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    Date: Tue, 18 Mar 86 16:39 EST
    From: David C. Plummer <DCP@SCRC-QUABBIN.ARPA>
	Date: Tue, 18 Mar 86 14:33:57 cst
	From: preece%ccvaxa@gswd-vms (Scott E. Preece)
	> From: David A. Moon <Moon@SCRC-STONY-BROOK.ARPA>
	>     Date: Tue, 18 Mar 1986  10:42 EST
	>     From: "Scott E. Fahlman" <Fahlman@C.CS.CMU.EDU>
	>     I'd like to see the combination #! be reserved for something more
	>     important and interesting than comment out a single expression.
	> We typically use #+IGNORE for this, although personally I'm a big fan
	> of semicolon for comments.
	So, why not use "#;", which the book says is undefined?  Seems
	reasonably mnemonic to make it "ignore s-expression" given that
    I don't think this is in the domain of the language, since there is
    already a perfectly good way (two actually: ; and #|...|#) to comment
    something out.  The responses so far have shown that several people have
    different ways to accomplish the goal....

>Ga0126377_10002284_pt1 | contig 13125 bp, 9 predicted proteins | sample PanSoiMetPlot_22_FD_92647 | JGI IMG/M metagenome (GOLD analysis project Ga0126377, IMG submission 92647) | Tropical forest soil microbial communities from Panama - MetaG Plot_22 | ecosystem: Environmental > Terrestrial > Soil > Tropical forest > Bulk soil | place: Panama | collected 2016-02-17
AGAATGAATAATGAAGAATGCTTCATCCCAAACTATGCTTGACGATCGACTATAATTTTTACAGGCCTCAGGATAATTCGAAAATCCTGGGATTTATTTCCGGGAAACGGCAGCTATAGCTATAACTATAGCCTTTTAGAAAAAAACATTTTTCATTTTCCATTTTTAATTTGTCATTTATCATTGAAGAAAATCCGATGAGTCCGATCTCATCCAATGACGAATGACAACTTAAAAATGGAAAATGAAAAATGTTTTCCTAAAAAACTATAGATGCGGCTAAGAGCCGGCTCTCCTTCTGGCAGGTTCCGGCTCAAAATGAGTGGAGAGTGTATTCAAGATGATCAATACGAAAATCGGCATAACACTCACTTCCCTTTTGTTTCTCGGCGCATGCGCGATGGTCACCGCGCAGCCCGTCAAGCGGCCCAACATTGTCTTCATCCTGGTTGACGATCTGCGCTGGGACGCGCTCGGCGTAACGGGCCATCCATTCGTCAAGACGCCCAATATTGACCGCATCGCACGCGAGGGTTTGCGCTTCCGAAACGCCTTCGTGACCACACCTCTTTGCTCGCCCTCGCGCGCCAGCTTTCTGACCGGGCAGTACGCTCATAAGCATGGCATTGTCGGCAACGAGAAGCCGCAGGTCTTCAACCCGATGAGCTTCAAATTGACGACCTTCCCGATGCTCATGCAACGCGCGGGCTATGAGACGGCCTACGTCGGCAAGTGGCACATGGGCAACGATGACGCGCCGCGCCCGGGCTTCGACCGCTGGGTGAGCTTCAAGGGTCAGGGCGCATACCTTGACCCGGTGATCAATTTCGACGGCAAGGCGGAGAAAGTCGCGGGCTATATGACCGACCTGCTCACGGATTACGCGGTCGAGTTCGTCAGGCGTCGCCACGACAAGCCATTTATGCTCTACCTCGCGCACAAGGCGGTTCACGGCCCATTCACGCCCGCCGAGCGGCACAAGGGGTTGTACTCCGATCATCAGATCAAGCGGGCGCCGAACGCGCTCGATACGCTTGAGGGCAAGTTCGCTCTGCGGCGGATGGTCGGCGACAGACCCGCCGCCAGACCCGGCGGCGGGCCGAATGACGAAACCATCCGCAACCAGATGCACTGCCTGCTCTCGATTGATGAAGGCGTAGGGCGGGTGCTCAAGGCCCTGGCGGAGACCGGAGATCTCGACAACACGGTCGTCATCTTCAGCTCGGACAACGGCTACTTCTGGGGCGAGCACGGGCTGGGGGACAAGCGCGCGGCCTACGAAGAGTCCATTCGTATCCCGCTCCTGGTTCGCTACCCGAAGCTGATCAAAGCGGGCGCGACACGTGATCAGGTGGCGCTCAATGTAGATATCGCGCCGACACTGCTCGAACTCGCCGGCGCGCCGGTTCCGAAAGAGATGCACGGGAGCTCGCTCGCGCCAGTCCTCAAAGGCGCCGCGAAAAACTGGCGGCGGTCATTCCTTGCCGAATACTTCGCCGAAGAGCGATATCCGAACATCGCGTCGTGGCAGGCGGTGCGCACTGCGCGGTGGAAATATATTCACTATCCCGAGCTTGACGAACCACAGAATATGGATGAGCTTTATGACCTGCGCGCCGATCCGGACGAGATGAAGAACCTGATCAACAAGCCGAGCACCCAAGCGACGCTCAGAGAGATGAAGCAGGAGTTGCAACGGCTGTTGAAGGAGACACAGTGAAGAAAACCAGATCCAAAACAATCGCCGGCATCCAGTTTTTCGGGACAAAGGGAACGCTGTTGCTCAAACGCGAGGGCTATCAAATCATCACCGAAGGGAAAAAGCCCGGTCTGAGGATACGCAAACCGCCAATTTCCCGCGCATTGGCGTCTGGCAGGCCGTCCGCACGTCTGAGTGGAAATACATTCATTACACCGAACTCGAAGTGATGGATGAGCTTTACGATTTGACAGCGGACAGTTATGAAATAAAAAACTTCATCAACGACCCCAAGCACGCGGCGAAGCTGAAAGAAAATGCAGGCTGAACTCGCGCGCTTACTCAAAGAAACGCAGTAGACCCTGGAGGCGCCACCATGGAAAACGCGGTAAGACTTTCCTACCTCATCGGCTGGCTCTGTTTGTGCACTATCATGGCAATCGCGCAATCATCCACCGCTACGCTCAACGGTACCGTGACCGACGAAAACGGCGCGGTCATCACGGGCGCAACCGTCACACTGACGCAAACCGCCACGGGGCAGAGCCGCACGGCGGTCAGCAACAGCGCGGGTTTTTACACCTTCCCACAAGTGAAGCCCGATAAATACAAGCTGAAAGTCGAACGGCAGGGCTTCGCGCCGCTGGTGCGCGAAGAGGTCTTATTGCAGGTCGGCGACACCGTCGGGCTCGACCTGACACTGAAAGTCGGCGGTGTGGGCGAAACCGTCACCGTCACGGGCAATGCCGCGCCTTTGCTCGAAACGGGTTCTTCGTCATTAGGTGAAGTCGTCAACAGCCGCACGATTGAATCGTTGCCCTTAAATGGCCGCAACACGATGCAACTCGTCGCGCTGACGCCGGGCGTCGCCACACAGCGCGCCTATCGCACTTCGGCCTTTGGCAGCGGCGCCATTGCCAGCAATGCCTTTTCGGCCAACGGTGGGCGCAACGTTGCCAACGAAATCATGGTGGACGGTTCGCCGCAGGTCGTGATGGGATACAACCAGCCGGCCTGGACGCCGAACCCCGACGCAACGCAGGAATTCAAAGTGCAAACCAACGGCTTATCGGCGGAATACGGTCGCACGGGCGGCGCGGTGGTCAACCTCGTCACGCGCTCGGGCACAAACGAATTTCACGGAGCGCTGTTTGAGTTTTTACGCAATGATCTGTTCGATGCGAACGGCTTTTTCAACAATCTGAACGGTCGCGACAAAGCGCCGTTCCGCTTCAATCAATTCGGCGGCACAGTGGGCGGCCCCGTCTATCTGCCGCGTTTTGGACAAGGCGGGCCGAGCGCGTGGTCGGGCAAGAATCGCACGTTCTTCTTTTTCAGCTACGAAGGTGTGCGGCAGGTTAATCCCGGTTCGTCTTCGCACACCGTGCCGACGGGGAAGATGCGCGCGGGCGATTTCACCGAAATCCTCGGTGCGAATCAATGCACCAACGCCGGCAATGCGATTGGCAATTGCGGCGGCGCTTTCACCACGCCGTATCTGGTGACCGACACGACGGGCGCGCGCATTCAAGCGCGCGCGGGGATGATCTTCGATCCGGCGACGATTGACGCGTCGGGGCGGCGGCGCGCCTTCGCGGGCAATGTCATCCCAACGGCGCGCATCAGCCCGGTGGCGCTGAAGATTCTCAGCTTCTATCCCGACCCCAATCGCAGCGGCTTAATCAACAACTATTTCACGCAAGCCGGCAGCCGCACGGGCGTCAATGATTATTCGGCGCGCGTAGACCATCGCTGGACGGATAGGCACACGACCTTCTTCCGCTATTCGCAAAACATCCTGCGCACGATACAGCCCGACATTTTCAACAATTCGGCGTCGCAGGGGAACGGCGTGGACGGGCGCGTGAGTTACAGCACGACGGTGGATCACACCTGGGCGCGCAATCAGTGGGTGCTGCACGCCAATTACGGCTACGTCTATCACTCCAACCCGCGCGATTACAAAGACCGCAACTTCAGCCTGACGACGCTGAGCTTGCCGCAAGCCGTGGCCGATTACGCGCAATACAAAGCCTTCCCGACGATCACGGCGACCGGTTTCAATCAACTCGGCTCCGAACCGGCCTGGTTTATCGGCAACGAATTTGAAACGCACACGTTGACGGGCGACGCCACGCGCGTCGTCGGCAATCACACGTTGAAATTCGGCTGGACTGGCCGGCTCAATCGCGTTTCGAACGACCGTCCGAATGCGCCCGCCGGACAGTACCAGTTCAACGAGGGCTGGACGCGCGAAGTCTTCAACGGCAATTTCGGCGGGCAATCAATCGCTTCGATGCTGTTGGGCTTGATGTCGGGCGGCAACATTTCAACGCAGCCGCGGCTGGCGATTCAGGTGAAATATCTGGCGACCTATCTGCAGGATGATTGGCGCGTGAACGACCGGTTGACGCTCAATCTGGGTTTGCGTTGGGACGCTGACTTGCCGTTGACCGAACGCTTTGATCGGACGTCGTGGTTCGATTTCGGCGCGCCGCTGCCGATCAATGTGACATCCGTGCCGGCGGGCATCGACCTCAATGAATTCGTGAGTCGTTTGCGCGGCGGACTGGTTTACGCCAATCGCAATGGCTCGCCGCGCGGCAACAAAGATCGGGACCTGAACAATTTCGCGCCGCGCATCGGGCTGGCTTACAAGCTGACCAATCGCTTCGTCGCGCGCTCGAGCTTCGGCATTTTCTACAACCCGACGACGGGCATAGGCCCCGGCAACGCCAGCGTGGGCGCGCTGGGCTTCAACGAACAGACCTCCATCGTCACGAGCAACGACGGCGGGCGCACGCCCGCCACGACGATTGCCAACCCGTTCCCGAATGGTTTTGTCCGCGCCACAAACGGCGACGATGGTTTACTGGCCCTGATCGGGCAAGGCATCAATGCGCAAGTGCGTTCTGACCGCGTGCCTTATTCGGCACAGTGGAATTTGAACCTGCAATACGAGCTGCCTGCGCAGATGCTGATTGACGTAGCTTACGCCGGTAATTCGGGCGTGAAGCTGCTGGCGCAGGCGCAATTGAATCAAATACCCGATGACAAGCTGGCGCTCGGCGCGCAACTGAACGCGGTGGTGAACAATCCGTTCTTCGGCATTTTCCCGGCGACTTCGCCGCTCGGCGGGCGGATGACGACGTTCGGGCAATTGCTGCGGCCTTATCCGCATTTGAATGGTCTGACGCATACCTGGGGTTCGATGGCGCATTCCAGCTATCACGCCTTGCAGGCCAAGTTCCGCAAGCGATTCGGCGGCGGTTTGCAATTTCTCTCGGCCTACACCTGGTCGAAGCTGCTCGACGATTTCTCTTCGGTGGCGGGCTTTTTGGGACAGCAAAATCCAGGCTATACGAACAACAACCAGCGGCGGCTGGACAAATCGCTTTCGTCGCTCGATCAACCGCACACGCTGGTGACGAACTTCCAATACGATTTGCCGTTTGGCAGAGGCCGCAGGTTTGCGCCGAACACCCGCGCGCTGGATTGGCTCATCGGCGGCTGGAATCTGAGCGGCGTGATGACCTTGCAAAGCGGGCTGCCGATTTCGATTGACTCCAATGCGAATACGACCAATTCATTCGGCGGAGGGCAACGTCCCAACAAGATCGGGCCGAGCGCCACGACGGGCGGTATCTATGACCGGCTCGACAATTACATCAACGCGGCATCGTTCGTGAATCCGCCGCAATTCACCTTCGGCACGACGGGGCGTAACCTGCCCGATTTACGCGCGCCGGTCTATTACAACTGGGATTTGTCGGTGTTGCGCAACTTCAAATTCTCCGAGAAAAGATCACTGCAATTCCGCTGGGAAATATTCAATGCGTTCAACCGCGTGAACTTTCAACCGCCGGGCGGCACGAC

It seems to me that if several people have independently found it necessary
to invent another way, however crocky, to comment out an s-expression,
then the existing methods are not perfectly good.  I too have found ; and
#| inconvenient for this purpose.  One reason is that one is forced not
only to insert the comment mark itself but often also one or more newlines.
	(cond ((am-i-losing) (try-to-win))
	      ((am-i-winning) #|(try-to-lose)|#)
	      (t (try-to-try)))
really looks awful, and to use ";" one must do something like
	(cond ((am-i-losing) (try-to-win))
	      (t (try-to-try)))
[the double semicolon being necessary to make the indentation
conventions of many editors do the right thing].  The problem with
either of these methods, however, is that both ; and #| are forced to
treat their contents as unstructured text, and therefore many editors
cannot deal with editing the code in its commented-out state (it won't
indent properly, etc.).  This is the main attraction for me of a standard
way to comment out an s-expression.  I am a bit leery of #+ignore or
#+++ignore, because some turkey could make IGNORE or ++IGNORE be a feature
after all and ruin everything; but #+(or) strikes me as an acceptable
idiom (but perhaps #-(and) is better to emphasize its negative nature).